Upakari, Upakārī: 9 definitions
Upakari means something in Buddhism, Pali, Hinduism, Sanskrit, Marathi, Hindi. If you want to know the exact meaning, history, etymology or English translation of this term then check out the descriptions on this page. Add your comment or reference to a book if you want to contribute to this summary article.
Alternative spellings of this word include Upkari.
Theravada (major branch of Buddhism)Source: Pali Kanon: Pali Proper Names
1. Upakari - A city of the Pancalas (J.vi.448, 450, 458, 459). Here was the entrance to the tunnel through which King Vedeha escaped to Mithila, as related in the Maha Ummagga Jataka (q.v.).
2. Upakari - A city where Sumedha Buddha preached to a large concourse of people. BuA.165.
Theravāda is a major branch of Buddhism having the the Pali canon (tipitaka) as their canonical literature, which includes the vinaya-pitaka (monastic rules), the sutta-pitaka (Buddhist sermons) and the abhidhamma-pitaka (philosophy and psychology).
Languages of India and abroad
Pali-English dictionarySource: BuddhaSasana: Concise Pali-English Dictionary
upakari : (aor. of upakaroti) helped; supported; served. || upakārī (m.), helper; benefactor.
Pali is the language of the Tipiṭaka, which is the sacred canon of Theravāda Buddhism and contains much of the Buddha’s speech. Closeley related to Sanskrit, both languages are used interchangeably between religions.
Marathi-English dictionarySource: DDSA: The Molesworth Marathi and English Dictionary
upakārī (उपकारी).—a (S) Gracious, that confers benefits and favors. 2 Grateful, that acknowledges benefits and favors. 3 That aids, assists, subserves, promotes.Source: DDSA: The Aryabhusan school dictionary, Marathi-English
upakārī (उपकारी).—a Gracious. Grateful. That as- sists, aids, promotes, subserves.
Marathi is an Indo-European language having over 70 million native speakers people in (predominantly) Maharashtra India. Marathi, like many other Indo-Aryan languages, evolved from early forms of Prakrit, which itself is a subset of Sanskrit, one of the most ancient languages of the world.
Sanskrit dictionarySource: DDSA: The practical Sanskrit-English dictionary
1) Protectress, a female assistant.
2) A palace.
3) A tent, a caravansera.
4) A kind of cake.
See also (synonyms): upakārikā.Source: Cologne Digital Sanskrit Dictionaries: Shabda-Sagara Sanskrit-English Dictionary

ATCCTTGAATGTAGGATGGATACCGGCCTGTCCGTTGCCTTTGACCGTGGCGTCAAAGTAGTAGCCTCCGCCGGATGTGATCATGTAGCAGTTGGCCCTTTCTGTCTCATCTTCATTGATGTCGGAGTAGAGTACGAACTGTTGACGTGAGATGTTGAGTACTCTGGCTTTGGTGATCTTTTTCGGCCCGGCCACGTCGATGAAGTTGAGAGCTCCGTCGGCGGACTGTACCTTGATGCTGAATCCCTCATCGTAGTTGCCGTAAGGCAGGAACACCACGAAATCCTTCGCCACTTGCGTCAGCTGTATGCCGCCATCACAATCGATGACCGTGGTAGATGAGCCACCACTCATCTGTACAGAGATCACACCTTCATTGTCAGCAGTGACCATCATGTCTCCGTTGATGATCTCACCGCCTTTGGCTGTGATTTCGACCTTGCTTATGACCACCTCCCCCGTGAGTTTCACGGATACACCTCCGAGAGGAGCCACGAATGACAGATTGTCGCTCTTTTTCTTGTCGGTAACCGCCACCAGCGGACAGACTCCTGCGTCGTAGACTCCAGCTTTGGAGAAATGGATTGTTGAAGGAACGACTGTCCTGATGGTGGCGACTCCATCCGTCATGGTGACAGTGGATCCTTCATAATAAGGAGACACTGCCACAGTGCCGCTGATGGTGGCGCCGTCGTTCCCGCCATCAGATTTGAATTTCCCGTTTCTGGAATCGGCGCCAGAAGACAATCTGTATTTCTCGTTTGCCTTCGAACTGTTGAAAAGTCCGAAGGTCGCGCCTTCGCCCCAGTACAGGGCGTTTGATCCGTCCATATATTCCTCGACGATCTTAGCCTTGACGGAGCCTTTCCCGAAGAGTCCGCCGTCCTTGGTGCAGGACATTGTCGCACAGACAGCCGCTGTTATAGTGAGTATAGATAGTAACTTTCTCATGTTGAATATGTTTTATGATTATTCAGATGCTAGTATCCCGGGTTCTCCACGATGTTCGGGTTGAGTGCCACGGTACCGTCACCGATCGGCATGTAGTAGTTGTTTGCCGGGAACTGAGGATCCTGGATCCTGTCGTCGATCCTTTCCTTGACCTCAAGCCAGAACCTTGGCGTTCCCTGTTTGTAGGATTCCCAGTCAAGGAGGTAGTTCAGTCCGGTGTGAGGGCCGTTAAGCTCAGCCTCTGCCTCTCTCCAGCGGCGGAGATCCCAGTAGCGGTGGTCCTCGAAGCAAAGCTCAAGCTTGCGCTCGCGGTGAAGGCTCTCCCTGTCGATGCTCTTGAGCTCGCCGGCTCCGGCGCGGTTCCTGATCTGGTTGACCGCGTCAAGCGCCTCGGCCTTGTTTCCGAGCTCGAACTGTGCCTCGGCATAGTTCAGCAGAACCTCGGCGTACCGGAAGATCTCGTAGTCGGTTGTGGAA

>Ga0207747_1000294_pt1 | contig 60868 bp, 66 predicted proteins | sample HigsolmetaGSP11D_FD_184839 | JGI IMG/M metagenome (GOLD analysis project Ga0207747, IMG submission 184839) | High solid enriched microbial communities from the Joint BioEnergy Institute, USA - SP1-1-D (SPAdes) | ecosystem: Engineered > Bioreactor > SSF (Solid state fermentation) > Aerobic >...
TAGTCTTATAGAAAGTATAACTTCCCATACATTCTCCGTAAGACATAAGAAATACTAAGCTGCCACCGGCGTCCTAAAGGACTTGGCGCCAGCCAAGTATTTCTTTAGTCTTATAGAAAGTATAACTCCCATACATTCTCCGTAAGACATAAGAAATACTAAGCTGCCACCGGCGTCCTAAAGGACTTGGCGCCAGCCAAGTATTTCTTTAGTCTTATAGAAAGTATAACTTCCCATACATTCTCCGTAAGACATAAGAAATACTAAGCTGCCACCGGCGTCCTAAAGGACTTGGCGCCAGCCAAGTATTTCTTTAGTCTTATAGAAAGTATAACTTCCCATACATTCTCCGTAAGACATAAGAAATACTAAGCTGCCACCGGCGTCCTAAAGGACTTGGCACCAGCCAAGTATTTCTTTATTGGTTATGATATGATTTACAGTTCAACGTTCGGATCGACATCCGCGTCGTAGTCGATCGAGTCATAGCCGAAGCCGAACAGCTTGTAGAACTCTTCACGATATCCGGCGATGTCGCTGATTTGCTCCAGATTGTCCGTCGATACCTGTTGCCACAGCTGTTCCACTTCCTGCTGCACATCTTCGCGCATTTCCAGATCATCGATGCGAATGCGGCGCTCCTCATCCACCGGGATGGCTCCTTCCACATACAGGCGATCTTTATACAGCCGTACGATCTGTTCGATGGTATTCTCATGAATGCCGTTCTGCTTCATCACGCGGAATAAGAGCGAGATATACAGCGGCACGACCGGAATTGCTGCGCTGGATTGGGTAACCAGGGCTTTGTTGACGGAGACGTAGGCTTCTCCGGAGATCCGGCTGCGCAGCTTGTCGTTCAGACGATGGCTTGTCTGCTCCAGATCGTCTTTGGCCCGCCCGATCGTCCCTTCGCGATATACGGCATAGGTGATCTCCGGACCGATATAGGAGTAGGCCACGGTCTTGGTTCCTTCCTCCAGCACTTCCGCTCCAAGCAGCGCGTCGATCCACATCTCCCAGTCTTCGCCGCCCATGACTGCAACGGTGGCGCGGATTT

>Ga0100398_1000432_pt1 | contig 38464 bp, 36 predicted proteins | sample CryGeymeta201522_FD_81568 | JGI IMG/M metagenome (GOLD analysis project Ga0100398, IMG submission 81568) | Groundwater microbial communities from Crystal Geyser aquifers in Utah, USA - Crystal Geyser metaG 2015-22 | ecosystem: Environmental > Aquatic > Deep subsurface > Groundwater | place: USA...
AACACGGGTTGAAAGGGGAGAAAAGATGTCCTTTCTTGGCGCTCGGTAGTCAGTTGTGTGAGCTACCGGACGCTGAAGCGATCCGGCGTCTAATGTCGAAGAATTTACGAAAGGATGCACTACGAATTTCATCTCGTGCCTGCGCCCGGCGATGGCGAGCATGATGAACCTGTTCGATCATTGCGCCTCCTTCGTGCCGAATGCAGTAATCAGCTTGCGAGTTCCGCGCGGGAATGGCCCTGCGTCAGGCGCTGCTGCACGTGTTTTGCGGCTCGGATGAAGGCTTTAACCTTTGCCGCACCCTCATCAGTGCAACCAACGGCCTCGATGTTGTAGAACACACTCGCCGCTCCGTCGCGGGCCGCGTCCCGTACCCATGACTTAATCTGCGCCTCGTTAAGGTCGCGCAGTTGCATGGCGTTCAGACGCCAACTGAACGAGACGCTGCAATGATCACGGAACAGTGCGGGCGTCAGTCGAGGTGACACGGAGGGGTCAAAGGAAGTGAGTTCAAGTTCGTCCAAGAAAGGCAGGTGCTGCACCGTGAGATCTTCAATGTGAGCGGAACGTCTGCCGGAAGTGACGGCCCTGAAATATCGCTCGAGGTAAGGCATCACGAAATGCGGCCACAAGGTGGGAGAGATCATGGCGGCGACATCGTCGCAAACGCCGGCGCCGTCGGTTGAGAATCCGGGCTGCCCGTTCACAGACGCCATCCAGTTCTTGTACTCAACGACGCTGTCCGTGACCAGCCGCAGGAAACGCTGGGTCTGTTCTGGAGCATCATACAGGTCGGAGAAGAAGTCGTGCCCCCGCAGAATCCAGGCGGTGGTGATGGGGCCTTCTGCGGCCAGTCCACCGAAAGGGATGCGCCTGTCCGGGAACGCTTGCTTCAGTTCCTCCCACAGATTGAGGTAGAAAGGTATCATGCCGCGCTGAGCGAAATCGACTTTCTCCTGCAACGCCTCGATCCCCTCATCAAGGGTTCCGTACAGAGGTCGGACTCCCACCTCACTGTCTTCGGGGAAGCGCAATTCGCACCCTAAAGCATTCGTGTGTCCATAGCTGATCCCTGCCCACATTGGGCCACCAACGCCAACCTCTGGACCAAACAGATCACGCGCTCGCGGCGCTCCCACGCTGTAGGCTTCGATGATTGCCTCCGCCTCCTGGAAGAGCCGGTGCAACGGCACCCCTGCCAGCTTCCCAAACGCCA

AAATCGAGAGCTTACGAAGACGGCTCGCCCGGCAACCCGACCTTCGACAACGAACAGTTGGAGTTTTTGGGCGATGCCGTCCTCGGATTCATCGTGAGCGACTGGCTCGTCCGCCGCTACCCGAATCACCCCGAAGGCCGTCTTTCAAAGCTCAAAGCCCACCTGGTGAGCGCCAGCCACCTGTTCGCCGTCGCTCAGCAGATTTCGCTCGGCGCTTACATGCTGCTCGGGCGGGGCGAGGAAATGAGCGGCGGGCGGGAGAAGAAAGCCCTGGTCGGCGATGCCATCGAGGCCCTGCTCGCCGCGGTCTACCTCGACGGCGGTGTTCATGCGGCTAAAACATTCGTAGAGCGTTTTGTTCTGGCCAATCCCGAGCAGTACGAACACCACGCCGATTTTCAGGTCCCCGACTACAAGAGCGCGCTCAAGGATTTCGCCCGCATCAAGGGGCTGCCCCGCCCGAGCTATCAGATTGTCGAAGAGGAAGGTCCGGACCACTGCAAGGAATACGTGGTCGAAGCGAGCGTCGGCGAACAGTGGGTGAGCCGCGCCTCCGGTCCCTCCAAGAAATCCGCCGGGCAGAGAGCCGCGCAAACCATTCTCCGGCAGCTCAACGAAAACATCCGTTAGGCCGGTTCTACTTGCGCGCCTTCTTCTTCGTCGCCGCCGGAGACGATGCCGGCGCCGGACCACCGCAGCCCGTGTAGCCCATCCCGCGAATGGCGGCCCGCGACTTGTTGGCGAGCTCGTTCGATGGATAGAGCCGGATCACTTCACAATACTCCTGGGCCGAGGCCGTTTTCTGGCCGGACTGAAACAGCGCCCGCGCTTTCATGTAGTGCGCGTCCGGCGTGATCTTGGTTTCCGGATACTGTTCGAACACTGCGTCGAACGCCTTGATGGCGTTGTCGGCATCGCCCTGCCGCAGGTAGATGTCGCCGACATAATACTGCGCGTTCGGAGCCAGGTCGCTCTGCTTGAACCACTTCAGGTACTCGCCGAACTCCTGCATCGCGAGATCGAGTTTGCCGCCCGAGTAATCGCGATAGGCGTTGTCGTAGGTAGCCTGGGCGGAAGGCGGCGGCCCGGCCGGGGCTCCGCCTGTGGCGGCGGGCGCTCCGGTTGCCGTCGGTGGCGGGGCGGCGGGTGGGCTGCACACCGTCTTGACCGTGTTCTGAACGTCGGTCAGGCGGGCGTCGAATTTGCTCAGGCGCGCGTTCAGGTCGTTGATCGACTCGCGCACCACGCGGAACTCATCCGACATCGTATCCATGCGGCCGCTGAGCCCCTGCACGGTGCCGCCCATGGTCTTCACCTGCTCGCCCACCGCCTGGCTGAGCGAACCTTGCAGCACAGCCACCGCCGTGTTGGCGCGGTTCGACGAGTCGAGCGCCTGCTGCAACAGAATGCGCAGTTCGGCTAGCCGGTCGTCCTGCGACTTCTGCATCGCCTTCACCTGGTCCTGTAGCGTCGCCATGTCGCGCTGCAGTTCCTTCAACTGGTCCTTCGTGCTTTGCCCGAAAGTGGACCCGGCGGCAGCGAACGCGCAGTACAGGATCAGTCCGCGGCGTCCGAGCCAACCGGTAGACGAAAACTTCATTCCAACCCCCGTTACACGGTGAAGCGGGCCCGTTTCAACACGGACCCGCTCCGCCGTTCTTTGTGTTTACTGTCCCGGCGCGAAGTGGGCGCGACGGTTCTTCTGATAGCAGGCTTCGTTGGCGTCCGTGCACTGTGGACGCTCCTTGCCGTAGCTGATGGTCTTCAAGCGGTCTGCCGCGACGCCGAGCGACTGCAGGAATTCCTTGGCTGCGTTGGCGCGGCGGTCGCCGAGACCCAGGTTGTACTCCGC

Upakārī (उपकारी).—f. (-rī) A palace, a caravansera. E. upakāra aid, asylum, affixes aṇ and ṅīp.Source: Cologne Digital Sanskrit Dictionaries: Monier-Williams Sanskrit-English Dictionary
1) Upakārī (उपकारी):—[=upa-kārī] [from upa-kāra > upa-kṛ] f. a royal tent
2) [v.s. ...] a palace
3) [v.s. ...] a caravansery, [cf. Lexicographers, esp. such as amarasiṃha, halāyudha, hemacandra, etc.]Source: Cologne Digital Sanskrit Dictionaries: Yates Sanskrit-English Dictionary
Upakārī (उपकारी):—[upa-kārī] (rī) 3. f. A palace; a caravanseray. Also upakāryyā 1. f.
Sanskrit, also spelled संस्कृतम् (saṃskṛtam), is an ancient language of India commonly seen as the grandmother of the Indo-European language family (even English!). Closely allied with Prakrit and Pali, Sanskrit is more exhaustive in both grammar and terms and has the most extensive collection of literature in the world, greatly surpassing its sister-languages Greek and Latin.
Hindi dictionarySource: DDSA: A practical Hindi-English dictionary
Upakārī (उपकारी) [Also spelled upkari]:—(a) beneficial; favourable; helping, obliging; (nm) a benefactor.
See also (Relevant definitions)
Search found 3 books and stories containing Upakari, Upakārī, Upa-kari, Upa-kārī; (plurals include: Upakaris, Upakārīs, karis, kārīs). You can also click to the full overview containing English textual excerpts. Below are direct links for the most relevant articles:
The Great Chronicle of Buddhas (by Ven. Mingun Sayadaw)
Buddha Chronicle 11: Sumedha Buddhavamasa < [Chapter 9 - The chronicle of twenty-four Buddhas]
Shakti and Shakta (by John Woodroffe)
The Jataka tales [English], Volume 1-6 (by Robert Chalmers)